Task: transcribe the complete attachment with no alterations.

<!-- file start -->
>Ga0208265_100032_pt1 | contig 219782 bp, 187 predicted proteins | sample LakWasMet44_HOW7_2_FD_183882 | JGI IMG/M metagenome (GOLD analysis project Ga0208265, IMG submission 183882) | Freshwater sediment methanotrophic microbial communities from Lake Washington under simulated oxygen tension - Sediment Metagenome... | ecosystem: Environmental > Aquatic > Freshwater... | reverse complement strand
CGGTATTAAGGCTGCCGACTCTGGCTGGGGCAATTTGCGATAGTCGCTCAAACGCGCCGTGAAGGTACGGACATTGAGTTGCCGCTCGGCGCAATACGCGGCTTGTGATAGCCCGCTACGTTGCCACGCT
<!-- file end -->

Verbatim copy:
>Ga0208265_100032_pt1 | contig 219782 bp, 187 predicted proteins | sample LakWasMet44_HOW7_2_FD_183882 | JGI IMG/M metagenome (GOLD analysis project Ga0208265, IMG submission 183882) | Freshwater sediment methanotrophic microbial communities from Lake Washington under simulated oxygen tension - Sediment Metagenome... | ecosystem: Environmental > Aquatic > Freshwater... | reverse complement strand
CGGTATTAAGGCTGCCGACTCTGGCTGGGGCAATTTGCGATAGTCGCTCAAACGCGCCGTGAAGGTACGGACATTGAGTTGCCGCTCGGCGCAATACGCGGCTTGTGATAGCCCGCTACGTTGCCACGCT